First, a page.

- Six new species of the weevil genus Cercopeus Schoenherr are described from South Carolina: C. alexi, C. cornelli, C. femoratus, C. paulus, C. skelleyi, and C. tibialis. Three other species also found in South Carolina are redescribed: C. chrysorrhoeus (Say), C. maspavancus Sleeper, and C. strigicollis Sleeper. Keys to known males and females of all 17 species of Cercopeus are given, along with photographs of habitus, leg features, and antennae, and line illustrations of genitalia. Nearly all specimens of the new species were collected from January-March and these species are winter active.
Vespidae (Insecta: Hymenoptera) of Puerto Rico, West Indies
James M. Carpenter
Julio A. Genaro
- The vespid fauna of Greater Puerto Rico is reviewed (Hymenoptera: Vespidae). Three new species are
described, Ancistrocerus isla Carpenter, Euodynerus jeitita Carpenter and Genaro, and Omicron aridum Carpenter
and Genaro. Polistes crinitus americanus (Fabricius, 1775) and P. crinitus multicolor (Olivier, 1792) are both
reduced to synonyms of nominotypical P. crinitus (Felton, 1765), revised status; Zeta abdominale hispaniolae
(Bequaert and Salt, 1931) and Zeta abdominale ornatum (de Saussure, 1855) are both reduced to synonyms of
nominotypical Zeta abdominale (Drury, 1770), revised status; and Zethus rufinodus monensis Bohart and Stange,
1965, and Zethus rufinodus virginicus Bohart and Stange, 1965, are both reduced to synonyms of nominotypical
Zethus rufinodus (Latreille, 1806), revised status. Parancistrocerus obliquus (Cresson, 1865) is newly recorded
from Puerto Rico. The presence of Pachodynerus guadulpensis (de Saussure, 1853) in Puerto Rico is confirmed. An
analysis of the composition of the Puerto Rican vespid fauna is presented.
Updated list of Pinnaspis armored scales (Hemiptera: Diaspididae) of Korea
- Pinnaspis chamaecyparidis Takagi, Pinnaspis hikosana Takagi and Pinnaspis uniloba (Kuwana), occurring on Chamaecyparis obtusa Endl., Styrax japonica S. et Z. and Cleyera japonica Thunb. are newly documented in the Korean fauna of armored scales (Diaspididae). The characters of these species are here redescribed with illustrative photographs and information on distribution and hosts along with a dichotomous key to the species of Pinnaspis for correct species identifi cation. In addition, the paper discusses the current status of Pinnaspis buxi (Bouché) and Pinnaspis strachani (Cooley) which are known as native armored scale insects of Korea by analyzing information on the result of the survey.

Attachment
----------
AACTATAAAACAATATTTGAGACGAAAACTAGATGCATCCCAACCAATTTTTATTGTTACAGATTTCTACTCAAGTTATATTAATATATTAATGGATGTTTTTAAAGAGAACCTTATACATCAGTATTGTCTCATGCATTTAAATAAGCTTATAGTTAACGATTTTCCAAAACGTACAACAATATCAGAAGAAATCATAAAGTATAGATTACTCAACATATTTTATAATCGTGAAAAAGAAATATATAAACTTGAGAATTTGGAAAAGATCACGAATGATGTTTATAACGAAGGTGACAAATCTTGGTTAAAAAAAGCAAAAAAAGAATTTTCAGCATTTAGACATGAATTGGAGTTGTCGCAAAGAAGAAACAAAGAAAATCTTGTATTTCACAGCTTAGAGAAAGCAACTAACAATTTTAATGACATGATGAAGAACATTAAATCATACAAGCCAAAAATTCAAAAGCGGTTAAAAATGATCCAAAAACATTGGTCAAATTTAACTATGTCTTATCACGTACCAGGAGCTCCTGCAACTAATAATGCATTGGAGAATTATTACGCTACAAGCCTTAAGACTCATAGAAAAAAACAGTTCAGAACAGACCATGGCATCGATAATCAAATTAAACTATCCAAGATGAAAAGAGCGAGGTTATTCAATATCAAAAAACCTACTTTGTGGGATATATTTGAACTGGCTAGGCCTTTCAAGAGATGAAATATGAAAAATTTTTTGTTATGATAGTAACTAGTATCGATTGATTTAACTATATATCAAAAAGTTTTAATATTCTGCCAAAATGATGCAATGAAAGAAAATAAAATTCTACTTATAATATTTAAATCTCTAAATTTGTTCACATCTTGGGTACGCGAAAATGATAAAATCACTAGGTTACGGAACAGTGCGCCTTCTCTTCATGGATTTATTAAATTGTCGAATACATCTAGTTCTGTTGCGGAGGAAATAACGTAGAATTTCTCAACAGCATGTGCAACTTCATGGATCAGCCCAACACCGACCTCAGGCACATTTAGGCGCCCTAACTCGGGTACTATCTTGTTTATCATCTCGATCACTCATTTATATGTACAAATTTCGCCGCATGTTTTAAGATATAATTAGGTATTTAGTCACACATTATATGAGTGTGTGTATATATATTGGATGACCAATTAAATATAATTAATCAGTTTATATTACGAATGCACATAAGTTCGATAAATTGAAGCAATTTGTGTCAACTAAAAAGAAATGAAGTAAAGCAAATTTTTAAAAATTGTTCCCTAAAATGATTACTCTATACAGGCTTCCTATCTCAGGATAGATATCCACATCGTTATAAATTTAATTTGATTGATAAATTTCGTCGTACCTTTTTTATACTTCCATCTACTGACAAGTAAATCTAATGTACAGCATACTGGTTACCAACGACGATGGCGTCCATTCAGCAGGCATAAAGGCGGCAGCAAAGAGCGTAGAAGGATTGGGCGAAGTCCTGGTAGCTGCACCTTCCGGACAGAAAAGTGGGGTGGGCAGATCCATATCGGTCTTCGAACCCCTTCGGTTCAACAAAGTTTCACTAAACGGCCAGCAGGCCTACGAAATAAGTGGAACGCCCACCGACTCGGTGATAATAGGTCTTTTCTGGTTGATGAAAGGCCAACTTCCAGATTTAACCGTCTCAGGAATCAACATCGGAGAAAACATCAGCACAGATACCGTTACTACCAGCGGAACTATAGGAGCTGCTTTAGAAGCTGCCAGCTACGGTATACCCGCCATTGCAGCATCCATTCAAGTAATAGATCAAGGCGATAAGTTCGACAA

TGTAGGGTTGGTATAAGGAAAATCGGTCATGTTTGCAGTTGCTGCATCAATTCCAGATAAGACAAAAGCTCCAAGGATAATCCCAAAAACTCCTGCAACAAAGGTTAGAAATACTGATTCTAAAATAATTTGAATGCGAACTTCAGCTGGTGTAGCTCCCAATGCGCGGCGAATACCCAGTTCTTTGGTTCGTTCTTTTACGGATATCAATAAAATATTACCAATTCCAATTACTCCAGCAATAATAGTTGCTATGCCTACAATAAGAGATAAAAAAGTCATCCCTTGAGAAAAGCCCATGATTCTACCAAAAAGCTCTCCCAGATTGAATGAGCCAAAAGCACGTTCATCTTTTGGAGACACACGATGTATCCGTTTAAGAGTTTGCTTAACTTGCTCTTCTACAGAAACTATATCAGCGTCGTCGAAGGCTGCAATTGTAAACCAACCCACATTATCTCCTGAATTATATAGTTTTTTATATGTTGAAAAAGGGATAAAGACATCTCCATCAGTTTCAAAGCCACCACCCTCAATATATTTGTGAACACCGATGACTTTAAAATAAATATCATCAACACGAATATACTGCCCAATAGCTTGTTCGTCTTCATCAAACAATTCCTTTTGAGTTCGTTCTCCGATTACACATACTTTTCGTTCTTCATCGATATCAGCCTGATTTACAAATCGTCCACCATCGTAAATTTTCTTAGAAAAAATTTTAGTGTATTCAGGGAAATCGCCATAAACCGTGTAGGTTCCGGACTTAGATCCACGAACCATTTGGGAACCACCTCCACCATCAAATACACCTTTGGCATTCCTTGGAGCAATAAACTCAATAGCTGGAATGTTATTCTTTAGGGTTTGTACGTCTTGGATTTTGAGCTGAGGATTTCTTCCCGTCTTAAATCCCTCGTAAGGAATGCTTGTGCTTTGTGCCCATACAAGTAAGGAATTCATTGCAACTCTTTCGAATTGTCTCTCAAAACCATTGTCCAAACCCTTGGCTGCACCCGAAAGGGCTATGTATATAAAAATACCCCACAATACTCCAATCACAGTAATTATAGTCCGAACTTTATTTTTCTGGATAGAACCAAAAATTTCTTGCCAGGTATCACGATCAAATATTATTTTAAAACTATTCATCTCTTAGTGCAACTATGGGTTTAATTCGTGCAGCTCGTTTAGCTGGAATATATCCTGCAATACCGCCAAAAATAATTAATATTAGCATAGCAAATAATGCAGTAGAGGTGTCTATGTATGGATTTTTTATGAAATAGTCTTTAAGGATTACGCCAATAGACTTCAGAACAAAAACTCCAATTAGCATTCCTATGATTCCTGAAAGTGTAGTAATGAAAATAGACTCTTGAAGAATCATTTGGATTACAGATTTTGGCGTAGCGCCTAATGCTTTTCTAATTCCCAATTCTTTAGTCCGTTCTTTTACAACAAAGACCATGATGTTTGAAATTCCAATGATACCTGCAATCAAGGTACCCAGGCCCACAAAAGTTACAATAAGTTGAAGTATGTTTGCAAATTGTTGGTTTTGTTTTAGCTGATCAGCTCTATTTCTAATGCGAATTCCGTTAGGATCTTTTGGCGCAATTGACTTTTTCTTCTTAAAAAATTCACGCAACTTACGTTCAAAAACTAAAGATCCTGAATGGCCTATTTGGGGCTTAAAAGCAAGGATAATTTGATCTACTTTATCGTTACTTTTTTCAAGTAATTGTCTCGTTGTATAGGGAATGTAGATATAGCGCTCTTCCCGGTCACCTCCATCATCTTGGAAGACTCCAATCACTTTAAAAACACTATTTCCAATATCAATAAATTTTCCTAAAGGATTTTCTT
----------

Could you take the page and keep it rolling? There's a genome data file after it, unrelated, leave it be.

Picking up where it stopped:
Tynommatidae, n. stat., a family of western North American millipeds: Hypotheses on origins and affinities; tribal elevations; rediagnoses of Diactis Loomis, 1937, and Florea and Caliactis, both Shelley, 1996; and description of D. hedini, n. sp. (Callipodida: Schizopetalidea)
Rowland M. Shelley
Casey H. Richart
- Tynommatidae, n. stat., elevated from Tynommatinae, is established as a schizopetalidean family encompassing the western North American callipodidans previously assigned to the Mediterranean Schizopetalidae. It is considered a valid taxon despite somewhat anatomically dissimilar subfamilies, and Colactidinae, Texophoninae, Diactidinae, and Aspidiophoninae constitute tribal elevations and additional new statuses. With a subbasal telopodal prefemoral process, Diactis hedini, n. sp., requires rediagnoses of all three diactidine genera, Diactis Loomis, 1937, and Florea and Caliactis, both by Shelley, 1996, and suggests that telopodal branches ‘B’ in congeners and Florea represent distal relocations of the process along the stem. Similarities in the sizes and shapes of the pleurotergal carinae suggest a sister-group relationship with the other, and partly sympatric, New World family, Abacionidae, which is supported by gonopodal similarities between Colactidinae and Abacion Rafi nesque, 1820. The Western Interior Seaway of the Cretaceous Period, Mesozoic Era, ~141–66 million years ago, appears to have fueled divergence by isolating “proto-abacionid stock” in “Appalachia,” the Eastern North American land mass, which has subsequently spread well into previously inundated areas. The allopatric position of Texophoninae, on the Gulf Coast of south Texas around 1,136 km (710 mi) east of the most proximate familial records, is attributed to this waterway, which eradicated faunal linkages with “proto-Tynommatidae” in “Laramidia,” the Western North American land mass. Texophoninae probably survived the Cretaceous on insular refugia; however, it is rarely encountered anymore and seems destined for imminent extinction. Representatives of the east-Asian families, Caspiopetalidae, Paracortinidae, and Sinocallipodidae, also possess demarcated pleurotergal crests and, implausible though it seems, may share ancestry with the North American taxa vis-à-vis the “Asiamerica” and or “Boreotropic” concepts.
Two species of Compsus Schoenherr, new citrus pests from Colombia (Coleoptera: Curculionidae: Entiminae)
Charles W. O’Brien
- Two species of the weevil genus Compsus Schoenherr (Coleoptera: Curculionidae: Entiminae) from
Colombia are redescribed: C. obliquatus Hustache and C.viridivittatus (Guérin-Méneville). A key by Hustache
in 1938, to 33 of the 34 recognized species of Colombian Compsus then known, is modified to include the one additional
species. Habitus illustrations of males and females of the two species and illustrations of selected parts
of the male and female genitalia are included. Nearly all of the specimens of these two species were collected on
various species or varieties of citrus, indicating their potential as citrus pests in the future.